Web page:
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This is the executive summary of a working paper by Carnegie Endowment for International Peace.

“As cyber insecurity has become a growing problem worldwide, states and other stakeholders have sought to increase stability for cyberspace. As a result, a new ecosystem of “cyber norm” processes has emerged in diverse fora and formats. Today, United Nations (UN) groups (for example, the Group of Governmental Experts [GGE] and the Open-Ended Working Group [OEWG]), expert commissions (for example, the Global Commission on the Stability of Cyberspace), industry coalitions (for example, the Tech Accord, the Charter of Trust), and multistakeholder collectives (for example, the Paris Call for Trust and Security in Cyberspace) all purport to identify or operationalize various normative standards of behavior for states and/or other stakeholders in cyberspace. As some of these processes wind down (for example, the Global Commission) and others wind up (for example, the OEWG), cyber norms are at a crossroads where each process’s potential (and problems) looms large.

On October 29, 2019, the University of Pennsylvania’s Perry World House and the Carnegie Endowment for International Peace convened a one-day workshop titled “Cyberspace and Geopolitics.”1 It brought together three dozen key stakeholders in the cyber norm discourse, including representatives of national governments, international organizations, nongovernmental entities, industry, and think tanks, alongside several chief information security officers and academics from international law and international relations. Participants assessed the various cyber norm processes both individually and collectively. This paper builds on the outcome of those discussions.2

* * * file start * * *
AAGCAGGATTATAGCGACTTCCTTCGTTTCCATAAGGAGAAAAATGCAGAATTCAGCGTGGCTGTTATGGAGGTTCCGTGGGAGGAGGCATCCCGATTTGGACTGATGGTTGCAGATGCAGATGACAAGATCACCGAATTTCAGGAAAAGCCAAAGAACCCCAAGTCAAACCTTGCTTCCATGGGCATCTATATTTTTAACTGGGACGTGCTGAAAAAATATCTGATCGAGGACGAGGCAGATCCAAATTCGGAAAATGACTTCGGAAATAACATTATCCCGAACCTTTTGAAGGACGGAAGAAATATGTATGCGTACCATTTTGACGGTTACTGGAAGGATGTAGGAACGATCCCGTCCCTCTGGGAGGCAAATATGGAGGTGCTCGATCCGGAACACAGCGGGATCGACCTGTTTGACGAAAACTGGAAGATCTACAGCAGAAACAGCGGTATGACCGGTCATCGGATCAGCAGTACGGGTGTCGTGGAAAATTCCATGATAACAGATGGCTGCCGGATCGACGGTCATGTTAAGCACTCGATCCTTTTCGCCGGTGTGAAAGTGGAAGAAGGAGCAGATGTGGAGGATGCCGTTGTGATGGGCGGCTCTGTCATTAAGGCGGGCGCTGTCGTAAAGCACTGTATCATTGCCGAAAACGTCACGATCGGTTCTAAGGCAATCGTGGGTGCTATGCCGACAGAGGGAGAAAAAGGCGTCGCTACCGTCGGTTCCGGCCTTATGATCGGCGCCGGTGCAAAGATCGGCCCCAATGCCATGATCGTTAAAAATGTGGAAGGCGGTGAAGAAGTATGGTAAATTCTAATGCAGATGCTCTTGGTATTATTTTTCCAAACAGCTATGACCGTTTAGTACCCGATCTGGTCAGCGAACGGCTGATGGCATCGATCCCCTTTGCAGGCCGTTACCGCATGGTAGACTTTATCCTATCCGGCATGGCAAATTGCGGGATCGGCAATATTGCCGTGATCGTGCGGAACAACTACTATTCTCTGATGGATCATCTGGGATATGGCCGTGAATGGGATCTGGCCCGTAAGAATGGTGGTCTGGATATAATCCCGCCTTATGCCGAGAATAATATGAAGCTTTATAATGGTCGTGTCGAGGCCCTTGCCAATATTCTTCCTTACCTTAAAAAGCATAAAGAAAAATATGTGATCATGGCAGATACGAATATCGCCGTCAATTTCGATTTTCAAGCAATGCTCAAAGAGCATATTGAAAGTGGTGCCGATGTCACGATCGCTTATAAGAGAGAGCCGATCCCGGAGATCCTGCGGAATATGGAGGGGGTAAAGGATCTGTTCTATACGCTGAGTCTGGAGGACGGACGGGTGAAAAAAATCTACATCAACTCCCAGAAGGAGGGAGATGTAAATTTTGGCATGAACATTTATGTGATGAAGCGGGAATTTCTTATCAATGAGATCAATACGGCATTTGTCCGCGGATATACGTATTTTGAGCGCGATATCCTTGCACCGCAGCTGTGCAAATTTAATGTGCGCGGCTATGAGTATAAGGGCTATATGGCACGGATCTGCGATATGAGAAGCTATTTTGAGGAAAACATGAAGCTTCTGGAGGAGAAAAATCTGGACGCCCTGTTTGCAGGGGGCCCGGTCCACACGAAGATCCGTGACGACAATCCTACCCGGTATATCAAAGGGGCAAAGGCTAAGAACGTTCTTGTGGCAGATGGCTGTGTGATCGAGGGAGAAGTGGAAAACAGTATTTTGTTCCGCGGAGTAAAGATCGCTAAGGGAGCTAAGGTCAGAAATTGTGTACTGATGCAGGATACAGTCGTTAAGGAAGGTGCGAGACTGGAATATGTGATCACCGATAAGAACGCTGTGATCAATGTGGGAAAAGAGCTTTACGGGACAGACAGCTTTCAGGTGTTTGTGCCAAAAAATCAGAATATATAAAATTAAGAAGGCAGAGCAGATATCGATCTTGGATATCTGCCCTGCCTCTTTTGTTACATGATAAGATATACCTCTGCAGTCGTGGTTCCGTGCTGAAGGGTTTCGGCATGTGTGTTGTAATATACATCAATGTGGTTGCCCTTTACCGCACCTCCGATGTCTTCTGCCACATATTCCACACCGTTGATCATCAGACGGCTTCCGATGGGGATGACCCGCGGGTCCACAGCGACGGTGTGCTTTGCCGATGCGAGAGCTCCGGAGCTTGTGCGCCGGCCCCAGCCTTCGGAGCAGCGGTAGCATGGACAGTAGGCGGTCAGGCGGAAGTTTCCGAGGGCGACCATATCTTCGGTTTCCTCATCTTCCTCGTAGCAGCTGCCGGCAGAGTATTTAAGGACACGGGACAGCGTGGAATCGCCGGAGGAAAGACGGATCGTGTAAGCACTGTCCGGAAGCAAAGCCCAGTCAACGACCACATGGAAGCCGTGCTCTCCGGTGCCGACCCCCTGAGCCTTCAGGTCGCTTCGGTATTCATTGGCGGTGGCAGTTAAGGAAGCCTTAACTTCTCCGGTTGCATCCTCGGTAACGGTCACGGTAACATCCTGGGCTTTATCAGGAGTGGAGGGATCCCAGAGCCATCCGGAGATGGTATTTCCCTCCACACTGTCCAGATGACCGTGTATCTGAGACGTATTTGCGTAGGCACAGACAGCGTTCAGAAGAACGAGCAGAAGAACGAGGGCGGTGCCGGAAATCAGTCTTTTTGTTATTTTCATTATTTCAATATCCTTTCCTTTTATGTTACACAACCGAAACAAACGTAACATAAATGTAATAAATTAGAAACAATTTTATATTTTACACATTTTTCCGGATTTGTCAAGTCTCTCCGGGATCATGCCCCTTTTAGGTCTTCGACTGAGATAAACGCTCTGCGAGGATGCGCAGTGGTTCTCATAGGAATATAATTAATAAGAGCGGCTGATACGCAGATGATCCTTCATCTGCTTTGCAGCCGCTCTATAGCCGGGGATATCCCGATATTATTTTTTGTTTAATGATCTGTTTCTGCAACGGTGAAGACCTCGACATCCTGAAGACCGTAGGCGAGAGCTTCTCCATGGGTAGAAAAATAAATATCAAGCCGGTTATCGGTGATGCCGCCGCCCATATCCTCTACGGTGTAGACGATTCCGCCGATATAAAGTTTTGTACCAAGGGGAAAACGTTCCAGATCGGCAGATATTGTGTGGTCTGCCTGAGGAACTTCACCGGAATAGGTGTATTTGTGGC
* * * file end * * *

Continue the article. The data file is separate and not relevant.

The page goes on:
The workshop’s key takeaway was an embrace of the existing fragmentation of the cyber norm ecosystem. Participants saw the variety of cyber norm efforts not as detrimental but rather as an opportunity to broaden the base of engaged stakeholders and to deepen understandings of normative expectations within relevant communities. At the same time, the workshop highlighted four weaknesses that constrain the effectiveness of these frameworks individually and collectively:

  • Inherent characteristics of the cyber domain, especially its low barriers to entry to develop and to use cyber capabilities, that create serious multistakeholder cooperation problems, as states, corporations, proxy actors, and others all would need to adhere to norms
  • A lack of transparency about state behavior, which creates an inability to measure norm adherence to differentiate “aspirational norms” from actual “norms” and, within the latter category, to assess the breadth and depth of conformance by relevant actors
  • A dearth of great power cooperation to address this global public policy challenge, especially as geopolitics moves from identifying norms to internalizing them within the relevant state and other stakeholder communities